Africa can rebuild from the Covid-19 pandemic and climate crises in ways that align with Agenda 2063 and comply with the ambition of the Paris Agreement to keep the rise in global temperatures under 1.5 degrees Celsius, the African Union Commission has said.
The commission convened a ministerial meeting on November 14 to update AU member states, development partners and financial institutions on progress in implementing the 2021-2027 Green Recovery Action Plan (GRAP).
Chaired by Josefa Sacko, the commissioner for agriculture and the blue economy at the AU, the forum was held at the United Nations climate summit (COP27) venue in Sharm el-Sheikh, Egypt, providing a platform to lay the groundwork for a pledging conference expected to be held in the first quarter of 2023.
The AU assembly adopted the GRAP at its 35th ordinary session in February, aiming to facilitate climate-resilient recovery from the Covid-19 pandemic and promote sustainable green transition on the continent.
Speaking at the Sharm el-Sheikh event, Selwin Hart, assistant secretary-general for the UN Climate Action Team, said Africa stands on the frontline of the climate crisis and because COP27 is being held on the continent, the conference must deliver.
“There has to be fundamental changes at the international level in ways to address the African climate issues. This means there has to be equity, especially in the transition to renewable energy,” he said.
“For instance, Africa’s renewable energy capacity is 60 percent, while installed solar capacity in the continent is a mere one percent.”
One of the biggest hurdles for Africa’s transition into green energy, he said, has been the cost of capital, with African countries forced to pay more than the industrialised world.
“The cost of capital for renewable energy in the continent is seven times higher than the cost of capital in the developed world,” he added.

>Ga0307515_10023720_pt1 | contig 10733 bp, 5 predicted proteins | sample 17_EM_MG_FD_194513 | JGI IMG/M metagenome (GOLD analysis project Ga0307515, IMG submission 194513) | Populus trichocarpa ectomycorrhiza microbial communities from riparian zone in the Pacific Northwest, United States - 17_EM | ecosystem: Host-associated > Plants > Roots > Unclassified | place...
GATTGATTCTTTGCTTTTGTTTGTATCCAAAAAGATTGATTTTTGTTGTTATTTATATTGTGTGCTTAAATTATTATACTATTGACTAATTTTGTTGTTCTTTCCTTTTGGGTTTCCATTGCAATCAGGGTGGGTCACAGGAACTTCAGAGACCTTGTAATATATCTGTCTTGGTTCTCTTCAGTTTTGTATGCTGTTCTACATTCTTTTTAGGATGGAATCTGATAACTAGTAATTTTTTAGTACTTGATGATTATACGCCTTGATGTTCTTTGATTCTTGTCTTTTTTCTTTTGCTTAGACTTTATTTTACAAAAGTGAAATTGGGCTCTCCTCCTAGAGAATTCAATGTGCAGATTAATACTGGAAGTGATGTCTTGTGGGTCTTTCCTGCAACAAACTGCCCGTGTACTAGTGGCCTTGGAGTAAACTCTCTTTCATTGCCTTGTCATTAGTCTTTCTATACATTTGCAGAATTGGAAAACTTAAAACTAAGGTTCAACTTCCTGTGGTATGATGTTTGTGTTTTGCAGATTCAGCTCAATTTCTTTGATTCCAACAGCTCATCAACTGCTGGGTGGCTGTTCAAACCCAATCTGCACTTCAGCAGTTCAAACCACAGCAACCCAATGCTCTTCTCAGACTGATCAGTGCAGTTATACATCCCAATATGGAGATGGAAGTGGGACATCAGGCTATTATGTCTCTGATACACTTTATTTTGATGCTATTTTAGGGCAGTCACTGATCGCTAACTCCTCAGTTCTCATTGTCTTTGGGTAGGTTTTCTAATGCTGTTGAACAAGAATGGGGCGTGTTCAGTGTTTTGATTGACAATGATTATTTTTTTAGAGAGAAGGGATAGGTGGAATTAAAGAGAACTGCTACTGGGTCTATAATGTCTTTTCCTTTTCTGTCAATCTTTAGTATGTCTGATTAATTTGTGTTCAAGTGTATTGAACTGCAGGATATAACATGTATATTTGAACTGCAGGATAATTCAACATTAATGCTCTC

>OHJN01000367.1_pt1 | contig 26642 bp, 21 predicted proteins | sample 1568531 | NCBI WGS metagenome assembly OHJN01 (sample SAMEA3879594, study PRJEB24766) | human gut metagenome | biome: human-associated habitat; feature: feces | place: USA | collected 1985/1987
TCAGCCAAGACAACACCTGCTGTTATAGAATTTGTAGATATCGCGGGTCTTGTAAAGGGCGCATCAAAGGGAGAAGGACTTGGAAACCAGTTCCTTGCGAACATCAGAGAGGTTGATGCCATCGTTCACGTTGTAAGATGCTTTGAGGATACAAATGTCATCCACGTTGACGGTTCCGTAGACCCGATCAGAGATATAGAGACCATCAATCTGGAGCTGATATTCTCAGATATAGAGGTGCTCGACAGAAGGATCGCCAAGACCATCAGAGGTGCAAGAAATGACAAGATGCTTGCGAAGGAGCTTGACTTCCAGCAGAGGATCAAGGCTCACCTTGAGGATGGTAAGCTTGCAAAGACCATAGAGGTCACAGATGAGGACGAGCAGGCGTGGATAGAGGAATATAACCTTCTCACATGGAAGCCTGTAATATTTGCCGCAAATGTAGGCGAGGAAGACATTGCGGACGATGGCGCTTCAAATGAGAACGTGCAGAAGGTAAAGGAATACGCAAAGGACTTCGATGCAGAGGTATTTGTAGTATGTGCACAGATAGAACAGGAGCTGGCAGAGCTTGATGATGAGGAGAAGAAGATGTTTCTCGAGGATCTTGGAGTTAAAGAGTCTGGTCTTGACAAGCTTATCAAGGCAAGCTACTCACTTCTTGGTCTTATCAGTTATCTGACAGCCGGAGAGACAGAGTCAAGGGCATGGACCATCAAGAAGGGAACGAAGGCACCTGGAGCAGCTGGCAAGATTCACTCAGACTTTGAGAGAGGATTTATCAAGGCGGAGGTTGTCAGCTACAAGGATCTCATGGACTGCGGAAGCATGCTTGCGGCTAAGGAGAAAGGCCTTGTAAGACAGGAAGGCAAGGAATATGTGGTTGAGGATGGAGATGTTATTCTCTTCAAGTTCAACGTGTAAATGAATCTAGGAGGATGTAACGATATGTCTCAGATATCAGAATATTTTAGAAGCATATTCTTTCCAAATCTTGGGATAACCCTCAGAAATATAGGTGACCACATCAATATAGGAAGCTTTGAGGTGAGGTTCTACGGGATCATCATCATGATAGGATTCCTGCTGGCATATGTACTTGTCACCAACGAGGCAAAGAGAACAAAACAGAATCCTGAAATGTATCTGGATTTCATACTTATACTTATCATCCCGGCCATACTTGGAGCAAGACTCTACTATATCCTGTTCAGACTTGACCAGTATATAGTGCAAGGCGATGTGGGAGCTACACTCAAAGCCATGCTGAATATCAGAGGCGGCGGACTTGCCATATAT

The GRAP seeks to empower countries and regional economic communities in Africa to seize the window of opportunity to build a different future.
The Sharm el-Sheikh gathering aims to review progress in the implementation of the GRAP, review some flagship programmes submitted by AU member states and lay the groundwork for a formal pledging conference of the GRAP in the first quarter of 2023.
The GRAP is a policy instrument to coordinate and stimulate urgent action to help AU member countries to recover from the Covid-19 pandemic and the climate change crisis.
The Climate Change Performance Index 2023 shows that North America, Europe, the Middle East and Asia have some of the biggest emitters in the world.
But it is Africa that bears the heaviest burden from the impacts of climate change. Various African countries have experienced erratic weather patterns in recent years, attributed to the effects of climate change.
In Kenya, the worst drought in four decades is ravaging communities, leaving hundreds of people dead and sending others deeper into poverty.
And that is why African negotiators have been pushing for loss and damage finance from the developed world. It is time for developed countries to start paying for the damage they have caused as a result of development, said Collins Nzovu, the Zambian minister for green economy and environment and chair of the African group of negotiators.
“It is scientifically proven and what we've been basically telling them is that can you increase your ambition because we are experiencing these devastating effects? On adaptation, our demand has been that adaptation finances be increased, actually, that it [be] doubled and they come through with $100 billion,” he added.
The AU leads the GRAP in collaboration with several other organisations. Focused on five pillars, the GRAP seeks to support the AU in achieving Agenda 2063, Africa's blueprint and master plan for transforming the continent into the global powerhouse of the future, the UN Sustainable Development Goals and the Paris Agreement.
The GRAP is an African-led framework to mobilise partners, knowledge, and investments needed to recover from the Covid-19 pandemic and climate change.
This story was produced as part of the 2022 Climate Change Media Partnership, a journalism fellowship organised by Internews' Earth Journalism Network and the Stanley Centre for Peace and Security.